The Supreme Court’s emboldened majority has used a controversial doctrine favored by conservatives to great effect lately. First, justices relied on it in striking down the Centers for Disease Control and Prevention’s pandemic-related eviction ban and the Occupational Safety and Health Administration’s worker-vaccination rule. Then last month, the court used it to sharply curb an Environmental Protection Agency plan to reduce greenhouse gas emissions. Now, one of the “major questions” is: Will the doctrine also spell the end for the Securities and Exchange Commission’s climate-disclosure rule?
We use the quotes because that’s the doctrine’s name. The major questions doctrine has a fairly simple premise: Congress would not want to relinquish its lawmaking authority to an executive branch agency willy-nilly, especially on matters of “vast economic and political significance.” Before an agency addresses such major questions, the doctrine demands that Congress give it a clear instruction to do so. In the West Virginia v. EPA case, the Supreme Court found that the EPA’s Clean Power Plan spoke to a major question – it would fundamentally change the energy market – without a clear authorization from Congress.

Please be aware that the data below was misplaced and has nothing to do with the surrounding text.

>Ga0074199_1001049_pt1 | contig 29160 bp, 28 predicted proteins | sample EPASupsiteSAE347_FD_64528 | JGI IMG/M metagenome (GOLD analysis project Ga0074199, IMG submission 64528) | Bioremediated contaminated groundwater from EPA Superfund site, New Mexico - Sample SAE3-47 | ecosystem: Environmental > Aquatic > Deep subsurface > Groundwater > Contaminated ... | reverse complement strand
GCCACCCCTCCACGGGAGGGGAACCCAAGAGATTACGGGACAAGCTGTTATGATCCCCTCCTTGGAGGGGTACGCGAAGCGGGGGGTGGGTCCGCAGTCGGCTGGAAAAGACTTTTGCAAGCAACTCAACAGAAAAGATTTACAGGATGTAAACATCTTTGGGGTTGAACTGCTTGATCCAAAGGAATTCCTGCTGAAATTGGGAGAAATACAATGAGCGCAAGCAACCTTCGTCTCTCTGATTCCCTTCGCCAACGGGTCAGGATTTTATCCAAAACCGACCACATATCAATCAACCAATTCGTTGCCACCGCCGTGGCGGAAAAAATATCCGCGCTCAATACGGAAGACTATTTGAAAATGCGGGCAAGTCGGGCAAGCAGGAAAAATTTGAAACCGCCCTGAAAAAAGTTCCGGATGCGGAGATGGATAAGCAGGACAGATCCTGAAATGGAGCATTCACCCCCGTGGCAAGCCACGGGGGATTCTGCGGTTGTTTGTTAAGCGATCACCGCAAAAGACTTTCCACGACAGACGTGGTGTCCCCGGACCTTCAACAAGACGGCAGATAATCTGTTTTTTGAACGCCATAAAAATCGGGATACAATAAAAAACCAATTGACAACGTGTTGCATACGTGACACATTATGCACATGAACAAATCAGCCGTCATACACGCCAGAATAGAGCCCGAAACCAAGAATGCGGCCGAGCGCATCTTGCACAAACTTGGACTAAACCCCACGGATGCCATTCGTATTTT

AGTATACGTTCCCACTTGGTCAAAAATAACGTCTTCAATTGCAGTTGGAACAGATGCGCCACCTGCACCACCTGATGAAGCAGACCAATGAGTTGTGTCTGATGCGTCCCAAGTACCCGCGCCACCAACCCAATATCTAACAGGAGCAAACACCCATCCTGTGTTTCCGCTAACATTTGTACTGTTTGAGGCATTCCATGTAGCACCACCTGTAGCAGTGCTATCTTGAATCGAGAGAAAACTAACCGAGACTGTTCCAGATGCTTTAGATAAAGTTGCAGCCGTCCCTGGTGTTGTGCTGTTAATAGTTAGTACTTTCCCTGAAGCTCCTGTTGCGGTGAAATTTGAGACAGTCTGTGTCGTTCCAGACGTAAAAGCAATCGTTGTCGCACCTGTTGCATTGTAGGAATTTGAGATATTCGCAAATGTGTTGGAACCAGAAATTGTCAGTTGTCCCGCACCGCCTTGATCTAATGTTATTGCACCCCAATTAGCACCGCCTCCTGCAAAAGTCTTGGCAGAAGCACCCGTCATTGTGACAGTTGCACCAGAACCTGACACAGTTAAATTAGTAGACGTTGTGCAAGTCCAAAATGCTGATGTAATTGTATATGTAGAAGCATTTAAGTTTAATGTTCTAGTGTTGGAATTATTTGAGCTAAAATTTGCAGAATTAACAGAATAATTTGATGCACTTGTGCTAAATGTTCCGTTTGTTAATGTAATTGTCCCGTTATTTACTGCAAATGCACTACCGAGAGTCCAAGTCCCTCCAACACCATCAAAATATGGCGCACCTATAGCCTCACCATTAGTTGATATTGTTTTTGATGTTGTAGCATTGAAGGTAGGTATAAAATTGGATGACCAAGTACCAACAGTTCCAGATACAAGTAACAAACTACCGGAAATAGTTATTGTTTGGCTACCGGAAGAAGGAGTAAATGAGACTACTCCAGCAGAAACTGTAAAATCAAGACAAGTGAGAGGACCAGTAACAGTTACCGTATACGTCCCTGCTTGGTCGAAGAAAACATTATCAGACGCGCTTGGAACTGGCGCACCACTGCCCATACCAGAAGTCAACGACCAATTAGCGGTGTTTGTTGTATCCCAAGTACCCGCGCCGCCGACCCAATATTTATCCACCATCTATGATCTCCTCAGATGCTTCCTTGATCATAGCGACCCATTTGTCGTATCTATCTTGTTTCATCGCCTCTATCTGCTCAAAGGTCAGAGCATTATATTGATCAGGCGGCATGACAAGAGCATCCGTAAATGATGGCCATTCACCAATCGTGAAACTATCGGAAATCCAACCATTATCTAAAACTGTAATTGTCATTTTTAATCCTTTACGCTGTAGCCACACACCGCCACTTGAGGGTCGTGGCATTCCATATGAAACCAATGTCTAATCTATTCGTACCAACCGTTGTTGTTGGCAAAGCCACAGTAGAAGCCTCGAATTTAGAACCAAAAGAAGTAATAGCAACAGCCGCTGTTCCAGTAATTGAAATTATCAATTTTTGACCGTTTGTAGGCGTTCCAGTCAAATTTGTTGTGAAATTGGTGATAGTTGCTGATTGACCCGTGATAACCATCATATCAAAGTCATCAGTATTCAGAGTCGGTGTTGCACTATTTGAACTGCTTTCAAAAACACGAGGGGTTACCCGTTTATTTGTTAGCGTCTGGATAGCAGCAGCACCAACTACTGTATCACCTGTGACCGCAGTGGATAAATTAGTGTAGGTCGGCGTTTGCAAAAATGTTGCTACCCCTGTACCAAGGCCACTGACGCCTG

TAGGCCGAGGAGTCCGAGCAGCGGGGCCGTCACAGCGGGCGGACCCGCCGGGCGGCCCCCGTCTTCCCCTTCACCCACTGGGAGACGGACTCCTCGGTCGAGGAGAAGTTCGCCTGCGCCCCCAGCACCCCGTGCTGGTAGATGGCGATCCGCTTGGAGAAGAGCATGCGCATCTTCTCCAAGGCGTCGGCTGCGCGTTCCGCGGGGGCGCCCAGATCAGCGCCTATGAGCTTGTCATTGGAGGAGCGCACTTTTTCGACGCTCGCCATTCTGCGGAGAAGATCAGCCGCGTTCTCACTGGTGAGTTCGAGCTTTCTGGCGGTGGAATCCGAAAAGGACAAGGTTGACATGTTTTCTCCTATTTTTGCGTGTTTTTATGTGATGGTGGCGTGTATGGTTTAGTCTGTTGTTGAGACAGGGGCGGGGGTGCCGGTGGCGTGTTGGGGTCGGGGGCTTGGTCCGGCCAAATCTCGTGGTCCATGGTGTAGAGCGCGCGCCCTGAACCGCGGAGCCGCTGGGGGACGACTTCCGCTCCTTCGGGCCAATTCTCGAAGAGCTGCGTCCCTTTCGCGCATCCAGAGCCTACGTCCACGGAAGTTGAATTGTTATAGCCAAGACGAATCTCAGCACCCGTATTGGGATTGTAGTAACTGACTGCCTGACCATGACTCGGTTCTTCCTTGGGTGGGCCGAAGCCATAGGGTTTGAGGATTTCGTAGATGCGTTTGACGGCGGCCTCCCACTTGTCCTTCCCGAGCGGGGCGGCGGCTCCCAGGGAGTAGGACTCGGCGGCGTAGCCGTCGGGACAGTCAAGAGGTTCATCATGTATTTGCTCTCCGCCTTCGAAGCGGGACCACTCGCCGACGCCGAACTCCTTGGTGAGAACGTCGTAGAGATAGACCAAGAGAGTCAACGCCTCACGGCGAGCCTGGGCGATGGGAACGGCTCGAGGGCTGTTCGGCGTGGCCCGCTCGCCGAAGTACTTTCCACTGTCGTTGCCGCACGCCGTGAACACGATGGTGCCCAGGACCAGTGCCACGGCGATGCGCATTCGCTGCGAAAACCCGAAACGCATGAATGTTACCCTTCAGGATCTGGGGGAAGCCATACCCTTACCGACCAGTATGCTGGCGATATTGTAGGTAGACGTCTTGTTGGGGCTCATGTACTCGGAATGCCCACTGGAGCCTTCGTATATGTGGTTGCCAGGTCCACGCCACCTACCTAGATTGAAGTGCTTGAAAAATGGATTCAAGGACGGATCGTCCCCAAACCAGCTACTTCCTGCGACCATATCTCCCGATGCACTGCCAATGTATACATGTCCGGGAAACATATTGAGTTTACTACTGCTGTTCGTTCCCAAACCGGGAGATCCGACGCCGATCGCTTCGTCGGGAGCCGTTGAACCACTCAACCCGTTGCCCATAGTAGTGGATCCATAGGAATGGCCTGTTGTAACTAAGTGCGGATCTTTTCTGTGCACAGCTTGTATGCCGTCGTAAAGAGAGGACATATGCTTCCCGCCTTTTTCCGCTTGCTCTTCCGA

You don’t have to squint hard to see how the logic of the West Virginia decision could doom the SEC’s proposed climate-disclosure rule. In fact, when the proposed rule came out in March, Commissioner Hester Peirce invoked the major questions doctrine (without citing it by name) in the course of registering her displeasure. Arguably, the SEC has in fact delved into a major question here. One law firm observes that the agency “seeking to establish a new regulatory scheme requiring extensive disclosure by companies on a subject matter that the agency does not typically regulate.” And few would argue that climate change-related policy is not a major question.
Just to be clear, the threat that West Virginia poses to the SEC’s climate-disclosure rules is separate from the other existential threat to the agency wending its way through the courts. In Jarkesy v. SEC, a federal appellate court questions the legality of the SEC’s entire adjudicatory system.
But back to the major questions doctrine: Does it mean the SEC’s climate-disclosure rule is toast? Not necessarily. You never know how a federal court is going to rule on anything until it actually comes down with a decision (or leaks a draft to Politico). Certainly, the West Virginia case clears an analytical path to invalidating the climate-disclosure rule if a court wants to take it, but SEC could also narrow that path, if not close it off entirely, before the rule is finalized. The observing law firm mentioned above suggests that subjecting the disclosure requirement to “materiality” thresholds would make the rule more likely to survive.
Then again, that same observing law firm (OK, it’s Mayer Brown) thinks SEC Chair Gary Gensler is willing to roll the dice; the “SEC is committed to adopting broad and extensive climate-related disclosures” and will see how it plays out in court. Until then, the rule’s fate will remain a major question.